Automation in the Office of Finance
In a November 2018 article titled ‘New technology, new rules: Reimagining the modern finance workforce’, management consultants, McKinsey, highlighted the role of CFOs and their teams in advising operational units on the value of innovation to the overall health of the business.
Finance is expected to use sophisticated analytics to measure and manage organisational performance in operational business units. But in a McKinsey survey only 13% of CFOs said that their own Finance organisations had automation technologies at their disposal.
We are now 2 years on since that article was published, and one suspects that the figures today would probably be nearer 1 in 6, or maybe 1 in 5 at best. We regularly talk to companies in the lower and mid-market space about their financial processes. When they are looking for a new ERP one of the common requirements is a system which will enable them to improve efficiencies through a measure of automation and reduce the turnaround time for producing month end figures. Formal research also backs this up, suggesting that corporate finance teams typically spend around 80% of their time gathering, verifying, and manually consolidating data, leaving only around 20% for higher level tasks such as analysis and decision making.
Optimisation of available resources is a key element in improving efficiencies. But many companies in those lower to mid-market spaces are focusing on only marginal improvements in order to protect the bottom line. However, there are recent stats that indicate that the higher the level of investment in streamlining through automation within finance, the greater the likelihood of translation into increased revenues overall.
We're clearly many years away from complete robotic process automation (RPA) of the Finance office. Indeed, surveys suggest that maybe up to 60 or 70% is a reasonable target for some businesses. The diligent CFO will naturally need to manage the path to improved automation very carefully, but success will depend on determining the right business drivers, automating the right tasks, and then using the right people. The people with an agile, business focused mind-set, with an ability to be able to adapt to change in order to then implement the required transformation strategy.
For most organisations there are some obvious areas to focus on
- Transaction processing is a natural first port of call for CFOs looking to bring about transformation. Finance departments currently spend many hours processing and then analysing invoices. So, improved procurement controls, automation of processing, and then analysis by exception can then help to provide a faster turnaround time. This can: benefit approvals; highlight discrepancies and coding anomalies more efficiently; and improve the overall visibility and confidence in costs flowing through the business.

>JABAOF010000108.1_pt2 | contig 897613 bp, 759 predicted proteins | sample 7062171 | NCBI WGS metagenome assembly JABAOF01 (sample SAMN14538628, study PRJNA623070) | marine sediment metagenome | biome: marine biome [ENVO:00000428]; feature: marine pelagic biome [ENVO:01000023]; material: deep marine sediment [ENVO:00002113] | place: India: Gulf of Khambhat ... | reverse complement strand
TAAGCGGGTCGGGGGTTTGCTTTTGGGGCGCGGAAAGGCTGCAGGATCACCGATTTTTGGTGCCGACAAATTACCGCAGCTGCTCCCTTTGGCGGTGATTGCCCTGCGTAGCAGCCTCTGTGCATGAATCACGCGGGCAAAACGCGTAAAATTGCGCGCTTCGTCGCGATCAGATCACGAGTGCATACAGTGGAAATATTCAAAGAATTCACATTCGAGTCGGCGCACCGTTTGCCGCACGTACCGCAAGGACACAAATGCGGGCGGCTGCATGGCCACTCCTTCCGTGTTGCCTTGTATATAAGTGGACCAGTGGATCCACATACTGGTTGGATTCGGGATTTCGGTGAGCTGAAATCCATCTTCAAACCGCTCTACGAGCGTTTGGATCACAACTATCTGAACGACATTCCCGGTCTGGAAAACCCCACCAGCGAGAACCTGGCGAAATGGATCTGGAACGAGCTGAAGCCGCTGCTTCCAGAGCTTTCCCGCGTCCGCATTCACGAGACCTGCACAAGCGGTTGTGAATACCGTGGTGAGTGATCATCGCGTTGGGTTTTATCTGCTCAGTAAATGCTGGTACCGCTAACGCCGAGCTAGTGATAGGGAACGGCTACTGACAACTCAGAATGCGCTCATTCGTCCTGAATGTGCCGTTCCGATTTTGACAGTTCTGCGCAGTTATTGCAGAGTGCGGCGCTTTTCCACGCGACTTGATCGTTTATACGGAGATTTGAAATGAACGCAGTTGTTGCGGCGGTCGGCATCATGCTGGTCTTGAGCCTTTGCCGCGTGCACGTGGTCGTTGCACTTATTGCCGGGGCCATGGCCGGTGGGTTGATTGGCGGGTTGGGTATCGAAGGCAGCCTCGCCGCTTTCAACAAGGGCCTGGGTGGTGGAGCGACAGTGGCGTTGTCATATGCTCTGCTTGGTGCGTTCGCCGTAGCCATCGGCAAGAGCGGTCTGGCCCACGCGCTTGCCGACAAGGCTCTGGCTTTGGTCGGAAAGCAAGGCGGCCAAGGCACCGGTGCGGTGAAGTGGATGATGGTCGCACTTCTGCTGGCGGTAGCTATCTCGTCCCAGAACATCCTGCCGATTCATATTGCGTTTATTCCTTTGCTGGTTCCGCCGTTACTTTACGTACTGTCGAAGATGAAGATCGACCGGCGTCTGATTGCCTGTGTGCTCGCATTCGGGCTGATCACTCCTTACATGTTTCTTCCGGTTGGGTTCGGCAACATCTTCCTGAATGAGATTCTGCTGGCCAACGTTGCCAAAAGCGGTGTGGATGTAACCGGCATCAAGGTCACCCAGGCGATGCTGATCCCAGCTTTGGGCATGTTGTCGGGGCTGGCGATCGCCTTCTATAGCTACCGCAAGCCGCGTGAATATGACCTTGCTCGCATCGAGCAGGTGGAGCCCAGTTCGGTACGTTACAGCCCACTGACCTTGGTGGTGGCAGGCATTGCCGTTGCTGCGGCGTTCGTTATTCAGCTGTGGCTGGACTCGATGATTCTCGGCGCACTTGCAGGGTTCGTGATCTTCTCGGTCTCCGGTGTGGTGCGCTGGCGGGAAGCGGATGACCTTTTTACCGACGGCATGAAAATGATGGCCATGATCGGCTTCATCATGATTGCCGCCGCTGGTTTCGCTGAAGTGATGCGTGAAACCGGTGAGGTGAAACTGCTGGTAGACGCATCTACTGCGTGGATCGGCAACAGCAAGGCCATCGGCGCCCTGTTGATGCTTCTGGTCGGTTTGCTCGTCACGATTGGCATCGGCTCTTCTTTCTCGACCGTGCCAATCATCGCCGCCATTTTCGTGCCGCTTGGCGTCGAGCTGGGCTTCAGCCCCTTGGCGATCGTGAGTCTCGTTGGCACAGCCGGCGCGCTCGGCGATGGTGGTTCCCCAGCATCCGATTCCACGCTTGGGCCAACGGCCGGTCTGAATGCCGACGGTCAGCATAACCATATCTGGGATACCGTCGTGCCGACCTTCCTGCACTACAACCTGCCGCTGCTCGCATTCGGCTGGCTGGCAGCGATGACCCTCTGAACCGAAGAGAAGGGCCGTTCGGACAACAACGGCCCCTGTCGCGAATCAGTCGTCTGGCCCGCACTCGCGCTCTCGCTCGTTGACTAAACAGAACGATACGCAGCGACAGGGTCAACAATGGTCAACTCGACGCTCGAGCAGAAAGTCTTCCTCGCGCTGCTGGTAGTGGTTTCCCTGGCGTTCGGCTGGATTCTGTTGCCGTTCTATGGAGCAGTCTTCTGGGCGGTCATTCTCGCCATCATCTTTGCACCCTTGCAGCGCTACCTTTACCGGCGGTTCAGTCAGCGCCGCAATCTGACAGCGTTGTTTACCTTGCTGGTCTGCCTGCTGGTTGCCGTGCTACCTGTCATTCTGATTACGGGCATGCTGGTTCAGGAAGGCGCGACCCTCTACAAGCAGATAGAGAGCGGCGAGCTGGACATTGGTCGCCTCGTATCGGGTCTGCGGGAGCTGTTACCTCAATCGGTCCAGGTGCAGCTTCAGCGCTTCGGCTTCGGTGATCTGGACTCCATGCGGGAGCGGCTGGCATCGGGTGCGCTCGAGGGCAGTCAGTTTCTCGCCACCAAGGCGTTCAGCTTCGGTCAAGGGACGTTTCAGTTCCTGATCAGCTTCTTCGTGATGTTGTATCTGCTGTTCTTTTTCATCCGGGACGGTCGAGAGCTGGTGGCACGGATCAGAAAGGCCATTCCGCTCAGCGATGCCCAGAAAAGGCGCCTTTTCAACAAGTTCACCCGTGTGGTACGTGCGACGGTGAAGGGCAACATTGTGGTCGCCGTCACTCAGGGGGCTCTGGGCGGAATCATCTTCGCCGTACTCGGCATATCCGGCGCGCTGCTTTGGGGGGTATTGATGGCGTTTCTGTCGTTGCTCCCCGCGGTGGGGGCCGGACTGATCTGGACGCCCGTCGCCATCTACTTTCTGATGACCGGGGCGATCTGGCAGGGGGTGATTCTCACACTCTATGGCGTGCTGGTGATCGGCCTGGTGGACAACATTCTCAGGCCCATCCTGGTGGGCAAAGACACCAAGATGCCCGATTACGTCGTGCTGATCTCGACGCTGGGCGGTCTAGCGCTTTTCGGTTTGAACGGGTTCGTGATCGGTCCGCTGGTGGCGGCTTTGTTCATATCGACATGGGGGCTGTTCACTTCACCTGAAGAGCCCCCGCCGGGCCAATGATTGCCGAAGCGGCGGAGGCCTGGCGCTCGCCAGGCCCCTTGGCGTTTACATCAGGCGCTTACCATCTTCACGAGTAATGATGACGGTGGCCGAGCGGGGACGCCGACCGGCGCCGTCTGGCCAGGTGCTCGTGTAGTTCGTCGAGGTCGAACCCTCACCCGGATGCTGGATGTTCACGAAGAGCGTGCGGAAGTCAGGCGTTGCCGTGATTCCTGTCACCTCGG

- Reconciliations are also, undoubtedly, the bane of many accountants' existence. Usually these are repetitive tasks involving data from different sources, maybe even across multiple group entities. Therefore, tools that can automatically consolidate across systems, mapping across multiple charts of accounts, and then enabling true collaboration across platforms (and in some cases time zones using cloud technology) can drive greater accuracy. Again, this instils confidence in the numbers being reported, often in a far shorter timeframe than would otherwise be possible.
- More and more companies are also moving towards powerful analytical tools as a substitute for traditional spreadsheet-based report packs - the days of waiting for some far-flung office to report its monthly numbers are surely over when you can instead use tools that can connect directly and quickly to any given Finance system, even if it’s a completely different system to your own. IT automation also ensures that these systems are also backed up far more effectively and are also far more secure than legacy spreadsheet models. Many systems also need to enable companies to demonstrate compliance, either with local accounting standards, or from an industry perspective. Being able to monitor targeted events, and then being able to act on alerts, is key to establishing that the right controls are in place.
The good news is that, to a certain extent, the future is already here, with any ERP worth its salt enabling automation. Areas such as: integrations with external systems for both transaction and report processing; imports and approvals of invoices and journals; and auditing and workflow options all support automation processes.
However, moving into the (not too distant) future, RPA will enable a CFO to take more immediate control over unusual events. RPA designed to automate processing even further and then provide more sophisticated analytics and identify spikes of activity or irregular trends will improve the accuracy and speed of reporting in order to better assess and impact the overall health of their business.
New innovations designed to optimise finance functions are appearing all the time, and keeping abreast of developments in this area will be a key factor in determining the success or failure of a business' finance transformation project - after all, the chances are that even this article may be out of date by the time you read it, such is the pace of change! Sage, for its part, regularly reviews its list of Independent Software Vendors (ISVs) with regards to key add-ons for systems such as Sage X3. Mysoft can also advise on potential integrations with best of breed solutions outside of the ISV list, just get in touch!
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